Race Car

I am often asked by prospective autocrossers what they need to do in order to participate, and am often met with shock when I answer, “…really, nothing.” “But… but… do I need this or that?”

To autocross, you just need a mechanically safe and functioning car. You don’t need any specific equipment or mods. Sure, mods can certainly help your car perform, but you don’t NEED mods to participate. I hope that people take away the concept that you don’t NEED a race car to race. You can race in stock trim and still have a blast.

A stock car isn’t any less fun than a prepared one. It is just a different trim. Like anything else, each trim offers different pros and cons. A stock car is pretty much an arrive and drive experience. The prep is minimal. The cost is a bit lighter. And the competition is a bit less dependent on the car. However, the trade-off is that the car isn’t as specifically prepped for performance. Where as a heavily modified platform may require more initial investment, pre-race calibration, and transportation.

There’s really nothing wrong with either path. It simply gets down to the driver and what he is willing or able to do. I obviously exampled the two ends of the spectrum, and there is middle ground with classes like Street Touring and Street Prepared, but at the end of it all, it just gets down to the individual. How much time, money, and effort is one willing to commit to autocrossing. Just my two cents.

A little off tangent on the original topic; the other thing I wanted to suggest is that people have realistic expectations for their platform. I came across a guy who just detested the FRS/BRZ platform. The car belonged to his wife, but for whatever reason, he just seemed really disappointed to with the car. When asked to elaborate, he stated that his second gen MR2 turbo was better in every way. It handled better. It had more power. And it was more fun to drive. However, it was modified. Upgraded with many tidbits.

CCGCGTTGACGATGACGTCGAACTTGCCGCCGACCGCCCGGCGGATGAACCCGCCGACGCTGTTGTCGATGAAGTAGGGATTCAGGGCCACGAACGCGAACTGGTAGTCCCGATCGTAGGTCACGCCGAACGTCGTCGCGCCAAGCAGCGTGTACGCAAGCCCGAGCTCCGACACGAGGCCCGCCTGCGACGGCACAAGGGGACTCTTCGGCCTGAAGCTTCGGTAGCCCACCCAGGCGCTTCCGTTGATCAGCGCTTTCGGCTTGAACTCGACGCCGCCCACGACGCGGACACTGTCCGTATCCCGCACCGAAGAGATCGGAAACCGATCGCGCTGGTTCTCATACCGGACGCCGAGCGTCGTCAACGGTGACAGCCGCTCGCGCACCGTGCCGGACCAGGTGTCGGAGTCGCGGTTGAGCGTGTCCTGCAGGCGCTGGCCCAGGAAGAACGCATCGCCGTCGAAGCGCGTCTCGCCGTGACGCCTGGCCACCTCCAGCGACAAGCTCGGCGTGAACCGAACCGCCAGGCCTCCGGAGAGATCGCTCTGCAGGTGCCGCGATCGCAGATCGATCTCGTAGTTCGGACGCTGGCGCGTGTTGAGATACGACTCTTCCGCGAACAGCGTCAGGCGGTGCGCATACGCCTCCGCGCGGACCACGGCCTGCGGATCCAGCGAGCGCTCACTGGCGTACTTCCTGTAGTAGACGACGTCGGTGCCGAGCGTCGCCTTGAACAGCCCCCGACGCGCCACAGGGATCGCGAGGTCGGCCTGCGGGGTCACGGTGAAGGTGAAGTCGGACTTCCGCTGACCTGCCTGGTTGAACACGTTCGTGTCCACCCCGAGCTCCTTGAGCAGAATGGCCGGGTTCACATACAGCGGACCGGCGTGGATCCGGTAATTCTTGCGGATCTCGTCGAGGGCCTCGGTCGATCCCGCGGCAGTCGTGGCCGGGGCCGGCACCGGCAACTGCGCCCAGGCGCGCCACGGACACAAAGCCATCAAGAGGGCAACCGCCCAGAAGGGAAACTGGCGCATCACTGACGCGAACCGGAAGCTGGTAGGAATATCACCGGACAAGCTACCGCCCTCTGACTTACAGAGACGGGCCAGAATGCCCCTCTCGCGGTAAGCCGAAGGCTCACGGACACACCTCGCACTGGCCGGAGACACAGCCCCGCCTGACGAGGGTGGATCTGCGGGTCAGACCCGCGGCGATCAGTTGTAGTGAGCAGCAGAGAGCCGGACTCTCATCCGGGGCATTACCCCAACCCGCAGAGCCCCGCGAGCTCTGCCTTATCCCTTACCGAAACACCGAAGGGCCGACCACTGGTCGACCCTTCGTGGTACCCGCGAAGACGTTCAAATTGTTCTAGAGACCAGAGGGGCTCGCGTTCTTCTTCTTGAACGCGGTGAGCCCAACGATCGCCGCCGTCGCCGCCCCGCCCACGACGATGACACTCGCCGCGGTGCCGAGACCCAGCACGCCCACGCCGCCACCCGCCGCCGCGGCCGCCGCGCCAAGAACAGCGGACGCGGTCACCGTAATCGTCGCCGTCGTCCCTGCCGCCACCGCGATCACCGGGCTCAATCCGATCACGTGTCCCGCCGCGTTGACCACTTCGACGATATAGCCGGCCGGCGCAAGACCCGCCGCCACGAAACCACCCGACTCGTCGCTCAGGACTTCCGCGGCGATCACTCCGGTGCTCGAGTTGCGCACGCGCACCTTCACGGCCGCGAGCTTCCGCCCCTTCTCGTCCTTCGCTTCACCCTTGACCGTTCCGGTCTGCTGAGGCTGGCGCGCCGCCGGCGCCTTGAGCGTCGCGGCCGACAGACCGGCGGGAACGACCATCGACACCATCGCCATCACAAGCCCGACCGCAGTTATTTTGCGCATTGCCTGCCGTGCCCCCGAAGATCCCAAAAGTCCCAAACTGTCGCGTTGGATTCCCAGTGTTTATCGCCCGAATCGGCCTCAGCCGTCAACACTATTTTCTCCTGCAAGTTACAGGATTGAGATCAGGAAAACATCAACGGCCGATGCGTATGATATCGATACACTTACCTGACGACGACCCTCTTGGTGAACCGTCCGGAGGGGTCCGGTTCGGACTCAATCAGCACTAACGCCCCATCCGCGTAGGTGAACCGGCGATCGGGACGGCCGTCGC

I hope people understand that a prepped car is always going to be better performance wise. And that a street car was designed for the street and was designed for the masses and not the speed/car enthusiasts.

Just my honest opinion.



I’ve noticed that as I’ve gotten older, my focus on certain parts of the car enthusiast lifestyle has changed quite a bit. It’s probably me becoming more mature and responsible, but really… who knows?! When I first immersed myself in the car scene during my sophomore year of college, circa 2005-2006ish, I was really only focused on one thing. Modifying and owning a fast car. I wanted to be that kid on the block with a fast car. I wanted to outrun Evos and American muscle. And I wanted to so badly modify my Impreza into something amazing and fast. More specifically, I wanted to convert the NA drivetrain to that of the turbo WRX.

Almost a decade later, here I am on the totally opposite side. No longer am I focused on building a fast car, or modifying it. Rather, I prioritize the experiences associated with cars and their owners. I guess I’ve grown less materialistic. The BRZ is pretty much stock. Instead of investing in my time into making new additions or modifications to my cars, I instead try to find a means and a way to do things with cars. My drug of choice is autocross. However, it could really be anything. It could be a cruise, a BBQ, or a kickback. Instead of using the cars to define myself, I instead use cars as a medium to meet new people and to enjoy myself.